As much as she tried to avoid trouble, trouble sometimes found her.
Walking home from elementary school one day, a group of girls followed her and jumped her. They wanted the JanSport book bag that her mother had bought her, and they got it. The girls kicked and punched her until she let go of the bag. “When I reached home I told my mother about the incident and she asked me if I fought back,” McLeod-Wells says in “Prelude to a Fight,” an hour-long documentary produced by the Danish Broadcasting Corporation in 2008. “If she ever heard that I didn’t fight back she would say, ‘I’ll whip your ass myself when you get home.’” The next day, McLeod-Wells’ mother walked her to school and asked her daughter to point out the girl who jumped her. “I pointed her out,” she says. “My mother walked up to her and the other girls involved and said, ‘Excuse me, you’re the one that jumped my daughter? Why don’t you fight her right now one-on-one? Matter of fact: Why don’t you all take a turn and fight her one on one?’ The girls were scared. None of them wanted to fight. They all walked away. And I never got my book bag back.”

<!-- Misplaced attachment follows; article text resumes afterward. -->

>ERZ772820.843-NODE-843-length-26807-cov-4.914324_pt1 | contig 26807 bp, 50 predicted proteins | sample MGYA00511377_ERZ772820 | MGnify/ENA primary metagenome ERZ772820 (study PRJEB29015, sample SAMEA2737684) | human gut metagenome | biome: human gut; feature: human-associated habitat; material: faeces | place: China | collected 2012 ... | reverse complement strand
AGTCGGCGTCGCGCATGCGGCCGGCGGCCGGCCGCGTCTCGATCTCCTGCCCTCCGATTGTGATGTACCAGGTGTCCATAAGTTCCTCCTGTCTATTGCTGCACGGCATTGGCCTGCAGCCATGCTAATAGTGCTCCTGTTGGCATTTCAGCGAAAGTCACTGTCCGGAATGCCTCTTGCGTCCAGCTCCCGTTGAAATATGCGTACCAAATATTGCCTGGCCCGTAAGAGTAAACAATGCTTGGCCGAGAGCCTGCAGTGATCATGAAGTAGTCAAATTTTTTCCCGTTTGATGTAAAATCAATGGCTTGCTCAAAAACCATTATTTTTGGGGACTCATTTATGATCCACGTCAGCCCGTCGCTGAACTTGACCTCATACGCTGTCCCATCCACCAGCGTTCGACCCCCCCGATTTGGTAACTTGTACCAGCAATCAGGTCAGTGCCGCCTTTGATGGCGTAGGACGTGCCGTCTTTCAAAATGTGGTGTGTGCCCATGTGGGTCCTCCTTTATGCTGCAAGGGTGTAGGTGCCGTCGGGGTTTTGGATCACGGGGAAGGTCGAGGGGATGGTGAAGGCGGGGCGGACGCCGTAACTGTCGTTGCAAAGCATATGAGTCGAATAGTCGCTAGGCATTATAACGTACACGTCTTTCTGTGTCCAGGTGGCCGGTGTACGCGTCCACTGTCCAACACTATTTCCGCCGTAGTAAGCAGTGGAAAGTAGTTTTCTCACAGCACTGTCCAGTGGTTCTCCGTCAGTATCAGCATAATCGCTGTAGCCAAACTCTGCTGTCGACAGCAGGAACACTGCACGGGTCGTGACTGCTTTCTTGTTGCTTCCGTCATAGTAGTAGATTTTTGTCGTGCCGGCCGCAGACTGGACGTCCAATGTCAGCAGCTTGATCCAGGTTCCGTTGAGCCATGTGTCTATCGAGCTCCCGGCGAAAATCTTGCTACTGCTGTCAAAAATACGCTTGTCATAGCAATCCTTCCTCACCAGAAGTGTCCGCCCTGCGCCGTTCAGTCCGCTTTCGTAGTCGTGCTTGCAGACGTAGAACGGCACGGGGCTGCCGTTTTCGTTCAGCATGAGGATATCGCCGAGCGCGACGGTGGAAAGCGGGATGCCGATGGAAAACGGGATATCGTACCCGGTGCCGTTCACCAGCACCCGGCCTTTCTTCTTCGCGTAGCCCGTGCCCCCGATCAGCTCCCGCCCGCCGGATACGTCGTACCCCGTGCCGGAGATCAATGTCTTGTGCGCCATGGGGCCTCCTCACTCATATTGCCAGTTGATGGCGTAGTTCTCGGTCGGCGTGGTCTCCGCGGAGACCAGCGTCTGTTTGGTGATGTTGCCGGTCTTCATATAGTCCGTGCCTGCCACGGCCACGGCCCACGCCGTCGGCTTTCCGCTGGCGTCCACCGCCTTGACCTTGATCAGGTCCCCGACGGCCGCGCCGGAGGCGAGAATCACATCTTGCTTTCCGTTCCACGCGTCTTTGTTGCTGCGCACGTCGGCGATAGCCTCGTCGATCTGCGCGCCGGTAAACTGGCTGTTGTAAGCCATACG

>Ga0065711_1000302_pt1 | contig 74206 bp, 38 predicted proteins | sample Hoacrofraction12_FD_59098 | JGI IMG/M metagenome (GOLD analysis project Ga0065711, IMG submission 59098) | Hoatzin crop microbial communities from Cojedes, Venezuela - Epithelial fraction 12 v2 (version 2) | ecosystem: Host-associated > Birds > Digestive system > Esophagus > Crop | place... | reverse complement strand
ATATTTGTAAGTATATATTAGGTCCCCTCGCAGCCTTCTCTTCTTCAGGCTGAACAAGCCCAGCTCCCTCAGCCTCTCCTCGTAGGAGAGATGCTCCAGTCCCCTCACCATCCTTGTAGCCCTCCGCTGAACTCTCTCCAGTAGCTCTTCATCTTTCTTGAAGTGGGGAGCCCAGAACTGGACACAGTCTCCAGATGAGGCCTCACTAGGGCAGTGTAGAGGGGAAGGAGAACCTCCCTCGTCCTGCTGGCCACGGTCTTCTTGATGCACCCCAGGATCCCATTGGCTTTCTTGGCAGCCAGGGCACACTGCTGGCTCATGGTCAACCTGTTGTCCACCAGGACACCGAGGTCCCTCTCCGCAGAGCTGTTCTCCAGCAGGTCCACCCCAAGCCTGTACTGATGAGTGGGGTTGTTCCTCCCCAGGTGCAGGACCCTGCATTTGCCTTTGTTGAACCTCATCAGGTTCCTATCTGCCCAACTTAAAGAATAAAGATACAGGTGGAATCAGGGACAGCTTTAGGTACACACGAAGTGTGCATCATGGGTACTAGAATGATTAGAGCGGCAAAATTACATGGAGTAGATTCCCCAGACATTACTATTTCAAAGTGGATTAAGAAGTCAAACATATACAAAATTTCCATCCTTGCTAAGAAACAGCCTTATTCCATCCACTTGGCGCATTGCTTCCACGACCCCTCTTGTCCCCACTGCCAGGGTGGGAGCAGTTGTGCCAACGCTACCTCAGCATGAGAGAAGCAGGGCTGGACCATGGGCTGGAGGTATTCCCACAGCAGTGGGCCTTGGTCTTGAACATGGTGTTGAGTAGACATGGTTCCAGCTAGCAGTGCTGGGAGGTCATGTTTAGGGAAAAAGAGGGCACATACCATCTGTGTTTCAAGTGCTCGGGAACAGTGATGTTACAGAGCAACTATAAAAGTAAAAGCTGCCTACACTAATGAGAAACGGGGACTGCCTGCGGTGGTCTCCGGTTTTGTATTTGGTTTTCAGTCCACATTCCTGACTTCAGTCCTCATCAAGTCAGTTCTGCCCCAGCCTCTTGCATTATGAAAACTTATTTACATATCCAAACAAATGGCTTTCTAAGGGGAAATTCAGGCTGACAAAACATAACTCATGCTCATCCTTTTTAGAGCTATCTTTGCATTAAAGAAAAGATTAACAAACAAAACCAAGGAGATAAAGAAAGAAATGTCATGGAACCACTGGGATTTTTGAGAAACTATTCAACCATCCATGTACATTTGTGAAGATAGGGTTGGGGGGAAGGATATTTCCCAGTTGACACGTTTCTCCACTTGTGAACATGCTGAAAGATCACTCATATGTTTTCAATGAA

Now, in the second round, McLeod-Wells’ opponent is not walking away. Just as Asher’s fists initiated contact in the first round, they do so again in the second. She throws a quick left jab at McLeod-Wells, who uses her right glove to stop the punch. McLeod-Wells answers with a left cross and then an overhand right, as Asher’s fists pick up speed and start cycling again, pressuring McLeod-Wells toward the ropes. “When she gets close she just starts rambling and throwing punches,” says McLeod-Wells. “She can keep going and going and going.”